In 2022, Nevada had the 6th largest solar energy capacity in the United States. Their upgraded renewable standards motivate utilities and homeowners alike to make the switch. With this in mind, residents shouldn’t hesitate to consider solar panels in Nevada.
However, the upfront cost can make some people hesitate. In this article, we talk about the methods to reduce the price of an installation. Between federal incentives, state benefits, and government regulations, you can find yourself with a solar panel array in no time.
How to Save Money on Solar Panels in Nevada: Overview
Nevada is one of the leading states for solar panels; with decent equipment rates and incredible sunlight, homeowners can save $17,000 or more by making the switch. And this number increases substantially with federal and state benefits.
Right now, Nevadans are amid a solar resurgence. In 2016, a series of mandates improved state-level support across the board. With an updated set of renewable standards, residents of Silver State now have better net metering and performance programs. Let’s take a look at the available incentives in Nevada.
Solar Panels in Nevada: Federal Incentive
Even before looking at state incentives, Nevadans need to consider utilizing the federal solar tax credit. This is a nationwide program that returns 30% of all solar purchase costs, including labor, equipment, and sales tax. Those that have used this credit have saved over $4,500 immediately.
It’s important to know that you must own the solar panel system outright. Additionally, you have to live where the array is installed and it must be new equipment.
The program offers 30% until 2032 and then starts to taper off. In 2033, it drops to 26%, and 22% the next year. Unless it’s extended, the federal solar tax credit expires in 2035.
Nevada’s Solar Credits and Rebates
Want to know how people make money with solar panels in Nevada? A variety of financial incentives exist, which result in cash back into your pocket. Although the Silver State doesn’t offer credits or rebates, their net metering and performance programs ensure you see money back in the long run.
Interestingly enough, homeowners in Nevada have a better net metering program than they did in 2015. This mandate requires utilities to pay residents for excess solar energy produced by their connected systems. After the PUC amendment to the program was reversed, power companies offer credits for extra power valued at 75% of the retail rate. These credits don’t expire, meaning you’ll experience reduced energy bills for up to 25 years.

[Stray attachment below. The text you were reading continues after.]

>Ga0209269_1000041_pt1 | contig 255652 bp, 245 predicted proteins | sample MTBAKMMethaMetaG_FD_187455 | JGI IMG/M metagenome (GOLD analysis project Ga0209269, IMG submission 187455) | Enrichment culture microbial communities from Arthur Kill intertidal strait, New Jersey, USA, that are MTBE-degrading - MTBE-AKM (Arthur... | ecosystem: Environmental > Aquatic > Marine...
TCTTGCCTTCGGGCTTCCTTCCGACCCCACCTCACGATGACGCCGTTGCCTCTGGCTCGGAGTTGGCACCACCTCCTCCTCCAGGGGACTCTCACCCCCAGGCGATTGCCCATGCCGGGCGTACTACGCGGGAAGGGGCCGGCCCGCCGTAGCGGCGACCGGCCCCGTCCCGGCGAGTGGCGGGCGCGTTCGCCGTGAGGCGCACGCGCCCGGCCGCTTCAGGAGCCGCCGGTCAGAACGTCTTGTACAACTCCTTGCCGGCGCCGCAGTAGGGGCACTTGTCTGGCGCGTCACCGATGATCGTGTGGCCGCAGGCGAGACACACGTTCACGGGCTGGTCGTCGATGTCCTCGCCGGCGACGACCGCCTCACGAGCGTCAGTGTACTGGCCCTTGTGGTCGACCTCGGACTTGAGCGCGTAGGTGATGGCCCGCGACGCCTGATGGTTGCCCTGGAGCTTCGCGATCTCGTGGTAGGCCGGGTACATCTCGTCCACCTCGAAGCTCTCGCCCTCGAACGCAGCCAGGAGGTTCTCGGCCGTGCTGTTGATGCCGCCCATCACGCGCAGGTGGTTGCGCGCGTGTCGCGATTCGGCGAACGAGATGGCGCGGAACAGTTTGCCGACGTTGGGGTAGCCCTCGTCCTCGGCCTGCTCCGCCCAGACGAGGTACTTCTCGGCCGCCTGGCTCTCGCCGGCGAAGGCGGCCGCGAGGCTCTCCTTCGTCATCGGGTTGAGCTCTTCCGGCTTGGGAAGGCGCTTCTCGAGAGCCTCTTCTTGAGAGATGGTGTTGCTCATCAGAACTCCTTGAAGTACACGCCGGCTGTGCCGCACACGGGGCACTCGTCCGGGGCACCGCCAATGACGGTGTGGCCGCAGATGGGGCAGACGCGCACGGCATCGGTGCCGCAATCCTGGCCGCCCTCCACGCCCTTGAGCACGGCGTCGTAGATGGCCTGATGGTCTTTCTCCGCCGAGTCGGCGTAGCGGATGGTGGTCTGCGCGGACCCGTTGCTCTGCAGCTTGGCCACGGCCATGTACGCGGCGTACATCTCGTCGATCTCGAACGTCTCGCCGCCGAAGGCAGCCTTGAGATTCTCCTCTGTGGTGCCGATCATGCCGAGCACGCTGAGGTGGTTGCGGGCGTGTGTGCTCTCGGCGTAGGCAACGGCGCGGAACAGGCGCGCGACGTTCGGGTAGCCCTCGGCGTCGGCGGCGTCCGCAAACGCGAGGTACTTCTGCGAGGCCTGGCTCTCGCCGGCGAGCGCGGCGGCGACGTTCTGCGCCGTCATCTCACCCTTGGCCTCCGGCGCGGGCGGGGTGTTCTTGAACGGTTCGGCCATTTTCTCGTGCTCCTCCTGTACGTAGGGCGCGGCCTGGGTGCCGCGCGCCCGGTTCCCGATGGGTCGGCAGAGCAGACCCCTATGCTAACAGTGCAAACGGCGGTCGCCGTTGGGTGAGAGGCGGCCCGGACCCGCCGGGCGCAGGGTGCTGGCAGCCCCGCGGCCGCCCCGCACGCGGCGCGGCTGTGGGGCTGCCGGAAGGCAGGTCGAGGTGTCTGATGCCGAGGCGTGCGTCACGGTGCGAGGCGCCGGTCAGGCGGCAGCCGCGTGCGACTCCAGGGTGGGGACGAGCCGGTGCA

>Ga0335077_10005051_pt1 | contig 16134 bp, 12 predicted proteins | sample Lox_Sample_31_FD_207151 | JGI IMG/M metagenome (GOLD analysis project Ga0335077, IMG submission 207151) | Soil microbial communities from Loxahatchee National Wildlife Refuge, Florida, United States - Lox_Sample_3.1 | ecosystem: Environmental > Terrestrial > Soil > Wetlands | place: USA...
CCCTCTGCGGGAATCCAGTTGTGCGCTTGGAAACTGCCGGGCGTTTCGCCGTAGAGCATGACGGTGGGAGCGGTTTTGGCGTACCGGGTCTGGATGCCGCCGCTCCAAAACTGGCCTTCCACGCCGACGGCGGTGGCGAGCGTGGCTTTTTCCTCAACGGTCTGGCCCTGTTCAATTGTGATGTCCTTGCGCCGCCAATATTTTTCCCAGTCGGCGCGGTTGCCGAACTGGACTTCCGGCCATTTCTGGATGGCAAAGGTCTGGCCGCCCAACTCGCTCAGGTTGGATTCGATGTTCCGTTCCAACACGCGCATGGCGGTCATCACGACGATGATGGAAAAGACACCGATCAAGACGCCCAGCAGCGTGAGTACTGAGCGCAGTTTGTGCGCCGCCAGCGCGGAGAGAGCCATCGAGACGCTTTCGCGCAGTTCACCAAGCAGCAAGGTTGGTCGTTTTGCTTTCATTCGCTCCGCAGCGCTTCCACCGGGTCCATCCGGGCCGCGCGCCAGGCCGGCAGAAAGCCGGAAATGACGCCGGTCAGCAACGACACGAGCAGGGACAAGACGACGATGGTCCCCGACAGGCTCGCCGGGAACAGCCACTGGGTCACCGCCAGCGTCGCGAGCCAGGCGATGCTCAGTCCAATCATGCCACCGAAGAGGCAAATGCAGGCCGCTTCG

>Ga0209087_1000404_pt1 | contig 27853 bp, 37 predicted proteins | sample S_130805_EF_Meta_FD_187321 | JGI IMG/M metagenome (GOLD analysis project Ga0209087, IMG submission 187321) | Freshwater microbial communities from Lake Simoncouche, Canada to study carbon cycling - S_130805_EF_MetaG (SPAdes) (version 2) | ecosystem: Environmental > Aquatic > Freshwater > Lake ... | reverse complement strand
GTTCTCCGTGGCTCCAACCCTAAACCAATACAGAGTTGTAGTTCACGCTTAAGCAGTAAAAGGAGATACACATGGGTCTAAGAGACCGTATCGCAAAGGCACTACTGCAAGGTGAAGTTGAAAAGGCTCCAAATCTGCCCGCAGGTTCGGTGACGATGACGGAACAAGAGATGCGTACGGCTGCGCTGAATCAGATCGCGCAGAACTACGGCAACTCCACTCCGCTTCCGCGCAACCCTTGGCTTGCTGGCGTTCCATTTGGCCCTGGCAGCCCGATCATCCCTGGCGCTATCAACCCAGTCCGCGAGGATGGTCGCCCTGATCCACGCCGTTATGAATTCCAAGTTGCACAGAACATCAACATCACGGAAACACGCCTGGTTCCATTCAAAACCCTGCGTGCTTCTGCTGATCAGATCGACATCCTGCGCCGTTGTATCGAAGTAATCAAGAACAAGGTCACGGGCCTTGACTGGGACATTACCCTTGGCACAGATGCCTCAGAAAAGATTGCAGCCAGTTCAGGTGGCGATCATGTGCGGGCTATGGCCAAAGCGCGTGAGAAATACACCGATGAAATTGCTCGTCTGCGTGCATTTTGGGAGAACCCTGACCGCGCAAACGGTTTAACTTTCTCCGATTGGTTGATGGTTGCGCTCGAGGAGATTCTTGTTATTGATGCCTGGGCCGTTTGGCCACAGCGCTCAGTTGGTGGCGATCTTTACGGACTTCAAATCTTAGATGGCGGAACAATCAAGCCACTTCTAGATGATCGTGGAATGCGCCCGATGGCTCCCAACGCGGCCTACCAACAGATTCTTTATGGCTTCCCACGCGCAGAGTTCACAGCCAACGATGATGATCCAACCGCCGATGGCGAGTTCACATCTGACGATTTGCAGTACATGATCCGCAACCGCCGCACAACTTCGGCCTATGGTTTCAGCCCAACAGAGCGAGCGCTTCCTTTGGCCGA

Additionally, the state utilizes a performance-based incentive that rewards produce for the power they provide. Homeowners with a solar panel system receive a portfolio energy credit (PEC) for every kilowatt hour produced. By selling these PECs to utility companies, Nevadans can earn anywhere from $300 to $1,000 a year.
Solar Panels in Nevada: Government Regulations
The updated net met metering law and the continued support for PECs come from Nevada’s strong renewable portfolio standards (RPS). In the industry, we use a state’s RPS to determine its dedication to renewable energy investment. The more aggressive an RPS, the more benefits that residents have access to.
Nevada has a goal to produce 50% of their electricity through sustainable sources. While the majority of their corresponding incentives focus on municipal projects, there are also opportunities for homeowners to participate.
Additionally, the Silver State has a solar carve-out. This means that Nevada wants to produce a specific amount of their RPS through solar energy. Nevada’s solar carve-out is only 6%, but the state already produces 24% of its energy through solar.
Should Nevadans Lease Solar?
Some states allow homeowners to lease a solar panel system, which helps those without the budget to make the switch. Generally, leasing only provides negligible savings, as the reduced price for power is countered by lease payments. However, homeowners in Nevada can still earn quite a bit, with some netting over $4,000.
It’s important to know that homeowners’ option to lease won’t qualify for solar incentives. That means you won’t save 30% with the federal solar tax credit, and you won’t own the PECs that you could otherwise sell for a profit. Still, as an affordable option, leasing a system not only cuts the cost of power but helps reduce your carbon footprint.
Solar Panels in Nevada: Incentive Summary
|Federal Tax Incentive||30% credit|
|Nevada Tax Credits / Rebates||None / none|
|Net Metering||Net metering at a 75% retail rate|
|Renewable Portfolio Standard||50% by 2030|
|Property Tax Exemption||None|
|Sales Tax Exemption||None|
|Performance Payment Program||PECs|
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